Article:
A dozen area artists were tasked with creating artwork that interprets — in their own styles — Dayton’s inventive spirit.
A mix of artists including muralists, tattoo artists and fine artists are selected for each restaurant, according to Lindsay Pilko, the director of art for the Columbus-based chain. “Their experiences and individual styles are what makes the artwork truly unique.”
Hiring local artists helps build a community before the restaurant opens, Pilko said.
“These artists know their cities, they have backstories and can point out something I may have missed in our preliminary work,” she said. “Any time we can lift up our local artists is a good thing. For me, art is a visual escape into another perspective and when it's done well, it can stop you in your tracks.”
One of the murals in the new restaurant is an eclectic mix of characters and symbols that will test viewer’s knowledge of famous Daytonians.
Artist Tiffany Clark has created a version of the Victoria Theatre and filled it with local celebrities. “I crammed as many famous Dayton peeps in there as possible,” she said.
Among them is comedian Dave Chappelle holding a microphone, poet Paul Laurence Dunbar dreaming of a book about tacos and Katharine Wright, the sister of the famous aviator brothers, peering through binoculars.
John Legend and his wife, Chrissy Teigen, look over a crowd that includes musicians Roger Troutman, Leroy “Sugarfoot” Bonner, Robert Pollard and The Breeders.
Matilda Stanley, Dayton’s legendary Gypsy queen, actor Rob Lowe and Oscar winners Julia Reichert and Steven Bognar are among numerous others pictured.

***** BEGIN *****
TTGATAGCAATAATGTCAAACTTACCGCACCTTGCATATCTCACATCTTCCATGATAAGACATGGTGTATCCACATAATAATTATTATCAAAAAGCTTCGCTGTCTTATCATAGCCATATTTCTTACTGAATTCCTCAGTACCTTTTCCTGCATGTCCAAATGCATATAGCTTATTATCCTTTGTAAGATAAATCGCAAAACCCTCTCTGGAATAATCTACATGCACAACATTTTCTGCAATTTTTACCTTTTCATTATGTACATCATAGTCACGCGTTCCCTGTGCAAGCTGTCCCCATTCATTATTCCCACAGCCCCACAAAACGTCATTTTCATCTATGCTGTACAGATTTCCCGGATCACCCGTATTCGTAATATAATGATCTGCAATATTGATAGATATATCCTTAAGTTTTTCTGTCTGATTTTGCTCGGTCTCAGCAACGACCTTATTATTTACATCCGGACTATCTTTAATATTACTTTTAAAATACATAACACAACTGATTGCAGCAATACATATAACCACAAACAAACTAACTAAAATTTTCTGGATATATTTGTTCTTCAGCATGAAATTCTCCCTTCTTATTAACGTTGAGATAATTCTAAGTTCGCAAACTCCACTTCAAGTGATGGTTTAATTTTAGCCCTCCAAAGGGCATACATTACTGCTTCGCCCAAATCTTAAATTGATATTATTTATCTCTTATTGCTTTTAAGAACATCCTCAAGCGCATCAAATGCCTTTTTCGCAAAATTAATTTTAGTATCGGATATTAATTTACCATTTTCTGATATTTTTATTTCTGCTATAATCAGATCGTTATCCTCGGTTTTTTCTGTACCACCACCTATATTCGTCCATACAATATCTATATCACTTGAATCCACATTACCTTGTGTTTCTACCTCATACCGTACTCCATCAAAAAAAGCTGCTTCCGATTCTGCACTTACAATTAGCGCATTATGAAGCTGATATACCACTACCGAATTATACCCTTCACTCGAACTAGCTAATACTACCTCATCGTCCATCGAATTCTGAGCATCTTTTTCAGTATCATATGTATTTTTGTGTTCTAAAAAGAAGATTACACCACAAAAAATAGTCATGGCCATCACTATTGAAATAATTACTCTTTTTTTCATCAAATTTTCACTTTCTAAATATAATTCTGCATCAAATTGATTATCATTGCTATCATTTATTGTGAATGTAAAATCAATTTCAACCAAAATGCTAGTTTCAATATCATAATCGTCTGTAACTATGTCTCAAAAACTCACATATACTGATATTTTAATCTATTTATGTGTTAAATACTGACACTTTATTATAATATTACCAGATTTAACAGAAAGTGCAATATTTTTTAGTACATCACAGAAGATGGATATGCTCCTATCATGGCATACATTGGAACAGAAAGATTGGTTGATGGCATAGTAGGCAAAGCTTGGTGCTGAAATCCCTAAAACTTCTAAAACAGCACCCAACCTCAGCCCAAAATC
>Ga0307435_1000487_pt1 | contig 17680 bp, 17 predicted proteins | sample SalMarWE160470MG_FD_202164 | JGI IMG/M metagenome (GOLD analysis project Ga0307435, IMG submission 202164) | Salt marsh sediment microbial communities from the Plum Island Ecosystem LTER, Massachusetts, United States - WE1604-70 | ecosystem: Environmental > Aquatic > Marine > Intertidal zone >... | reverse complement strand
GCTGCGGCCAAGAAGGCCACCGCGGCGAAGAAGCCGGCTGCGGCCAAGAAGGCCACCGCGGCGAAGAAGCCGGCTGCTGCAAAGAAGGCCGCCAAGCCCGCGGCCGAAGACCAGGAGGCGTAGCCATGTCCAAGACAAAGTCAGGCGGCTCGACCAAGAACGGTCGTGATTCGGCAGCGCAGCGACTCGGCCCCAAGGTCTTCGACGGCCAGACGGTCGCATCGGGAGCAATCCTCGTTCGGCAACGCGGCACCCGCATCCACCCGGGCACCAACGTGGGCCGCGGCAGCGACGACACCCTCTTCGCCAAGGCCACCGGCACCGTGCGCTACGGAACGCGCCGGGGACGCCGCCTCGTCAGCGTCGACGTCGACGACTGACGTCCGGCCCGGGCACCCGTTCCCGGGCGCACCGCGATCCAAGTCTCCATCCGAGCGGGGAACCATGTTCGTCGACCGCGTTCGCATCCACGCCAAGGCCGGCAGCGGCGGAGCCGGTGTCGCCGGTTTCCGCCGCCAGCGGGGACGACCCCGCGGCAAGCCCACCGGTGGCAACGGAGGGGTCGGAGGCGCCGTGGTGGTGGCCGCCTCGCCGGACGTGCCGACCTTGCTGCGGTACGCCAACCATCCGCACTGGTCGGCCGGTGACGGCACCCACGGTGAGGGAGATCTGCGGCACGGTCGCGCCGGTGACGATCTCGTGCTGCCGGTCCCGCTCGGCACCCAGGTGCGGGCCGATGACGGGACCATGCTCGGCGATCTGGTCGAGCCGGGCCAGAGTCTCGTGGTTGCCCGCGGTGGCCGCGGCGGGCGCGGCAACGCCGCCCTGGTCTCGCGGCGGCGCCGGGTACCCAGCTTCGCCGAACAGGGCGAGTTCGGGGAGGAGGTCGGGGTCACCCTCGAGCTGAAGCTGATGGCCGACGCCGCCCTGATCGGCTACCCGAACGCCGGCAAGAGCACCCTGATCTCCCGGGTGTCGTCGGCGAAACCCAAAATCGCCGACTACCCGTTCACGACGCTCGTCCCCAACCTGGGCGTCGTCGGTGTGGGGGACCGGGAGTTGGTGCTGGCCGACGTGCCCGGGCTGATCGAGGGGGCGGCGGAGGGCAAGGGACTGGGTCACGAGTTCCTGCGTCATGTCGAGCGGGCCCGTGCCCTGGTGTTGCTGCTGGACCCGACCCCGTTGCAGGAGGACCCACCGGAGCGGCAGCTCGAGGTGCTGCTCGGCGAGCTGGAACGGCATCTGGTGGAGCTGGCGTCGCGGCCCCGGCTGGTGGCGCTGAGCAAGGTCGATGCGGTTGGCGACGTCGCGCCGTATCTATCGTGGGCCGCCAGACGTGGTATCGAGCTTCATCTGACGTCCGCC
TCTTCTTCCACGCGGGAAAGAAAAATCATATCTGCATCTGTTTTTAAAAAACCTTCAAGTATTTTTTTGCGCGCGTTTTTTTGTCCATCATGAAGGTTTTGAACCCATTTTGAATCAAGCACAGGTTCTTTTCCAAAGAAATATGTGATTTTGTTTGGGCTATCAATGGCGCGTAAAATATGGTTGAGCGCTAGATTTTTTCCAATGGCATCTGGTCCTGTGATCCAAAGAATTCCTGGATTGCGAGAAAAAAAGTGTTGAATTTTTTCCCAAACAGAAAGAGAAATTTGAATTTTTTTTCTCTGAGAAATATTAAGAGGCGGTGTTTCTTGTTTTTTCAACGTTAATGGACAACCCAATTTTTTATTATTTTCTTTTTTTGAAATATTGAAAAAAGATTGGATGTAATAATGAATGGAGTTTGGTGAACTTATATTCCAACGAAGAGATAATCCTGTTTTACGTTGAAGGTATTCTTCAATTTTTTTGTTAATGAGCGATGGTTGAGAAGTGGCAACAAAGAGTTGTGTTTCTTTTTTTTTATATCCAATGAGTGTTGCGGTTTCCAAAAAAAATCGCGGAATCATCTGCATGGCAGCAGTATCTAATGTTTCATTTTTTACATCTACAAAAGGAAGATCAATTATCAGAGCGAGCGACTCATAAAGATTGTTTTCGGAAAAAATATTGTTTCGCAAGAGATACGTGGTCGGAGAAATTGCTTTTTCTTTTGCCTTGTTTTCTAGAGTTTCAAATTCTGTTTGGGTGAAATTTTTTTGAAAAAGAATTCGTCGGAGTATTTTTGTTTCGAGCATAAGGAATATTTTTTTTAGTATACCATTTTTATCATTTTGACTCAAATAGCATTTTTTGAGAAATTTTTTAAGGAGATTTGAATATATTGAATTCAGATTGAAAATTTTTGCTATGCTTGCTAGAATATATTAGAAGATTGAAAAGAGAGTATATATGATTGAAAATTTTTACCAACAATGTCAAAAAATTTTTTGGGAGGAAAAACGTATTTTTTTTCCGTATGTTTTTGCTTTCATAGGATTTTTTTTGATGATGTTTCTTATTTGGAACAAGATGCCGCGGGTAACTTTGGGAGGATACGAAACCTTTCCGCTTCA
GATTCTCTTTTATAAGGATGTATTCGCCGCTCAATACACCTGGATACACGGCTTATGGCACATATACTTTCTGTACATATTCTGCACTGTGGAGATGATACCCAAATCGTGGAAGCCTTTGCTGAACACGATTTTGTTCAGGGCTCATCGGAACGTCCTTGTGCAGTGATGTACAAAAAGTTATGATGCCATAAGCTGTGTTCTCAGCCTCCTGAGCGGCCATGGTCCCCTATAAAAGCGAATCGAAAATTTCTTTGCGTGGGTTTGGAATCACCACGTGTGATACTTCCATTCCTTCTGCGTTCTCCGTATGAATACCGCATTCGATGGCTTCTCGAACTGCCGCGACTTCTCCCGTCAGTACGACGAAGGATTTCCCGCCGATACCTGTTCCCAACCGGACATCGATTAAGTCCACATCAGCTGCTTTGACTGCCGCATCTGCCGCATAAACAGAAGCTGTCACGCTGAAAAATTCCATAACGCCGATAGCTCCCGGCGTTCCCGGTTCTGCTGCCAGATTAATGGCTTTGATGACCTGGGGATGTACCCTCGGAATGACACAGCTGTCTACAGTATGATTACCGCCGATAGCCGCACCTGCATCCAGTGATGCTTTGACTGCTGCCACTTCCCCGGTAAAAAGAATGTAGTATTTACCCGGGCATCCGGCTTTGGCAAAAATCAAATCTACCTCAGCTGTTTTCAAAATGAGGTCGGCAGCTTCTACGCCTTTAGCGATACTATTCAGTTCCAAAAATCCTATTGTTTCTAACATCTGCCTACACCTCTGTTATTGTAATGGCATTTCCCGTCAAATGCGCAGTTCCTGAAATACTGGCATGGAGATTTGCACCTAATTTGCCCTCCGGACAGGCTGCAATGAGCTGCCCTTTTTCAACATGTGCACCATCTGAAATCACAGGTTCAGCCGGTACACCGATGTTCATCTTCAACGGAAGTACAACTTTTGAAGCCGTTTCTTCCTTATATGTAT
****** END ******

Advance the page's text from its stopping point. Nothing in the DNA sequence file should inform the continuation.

Clark also “snuck in” a portrait of her father, Jim Welty, a retired science teacher at Fairborn City Schools. Clark said her Dad is known for his world-renowned collector of military vehicles, as a race car driver and for jumping a military tank over parked cars for the 1980s television show “Real People.”
Clark said the artists worked as a team to create the space.
“Even though we are all creating something for one environment, everyone’s artwork is unique and stands out to where we could be ourselves.”
The Wright brothers and soap box derby cars are among the mix of images found within the murals as well as Condado Tacos characters.
Amy Kollar Anderson, a Dayton artist who describes her style as “realistic with a surreal twist,” also created artwork for the restaurant.
Her mural, nearly 30-feet long, was painted along the “zig-zag” hallway leading from the dining area to the bathroom.
It features a Frankenstein-like character, a giant killer tomato with tentacles reaching out in all directions, floating ghost peppers and gnomes hurling mushrooms.
“From the moment you walk in your eyes will be bombarded with this super fun energized space,” Kollar Anderson said. “All the surfaces are covered with fun images.”
Other artists who worked on the restaurant include Adam Eckley, Nicole Gangwer, Bryan Brady, Maggie Reckers, Alexandra Wood, Christopher Weyrich, Alexander Linton, Alyssa Martin, Josh Redmond and Adam Hernandez and Rachel Kaufman of Columbus.
The Columbus-based restaurant chain, which opened its first restaurant in 2014, has 16 locations in Columbus, Cleveland, Cincinnati, Pittsburgh, Indianapolis and Detroit.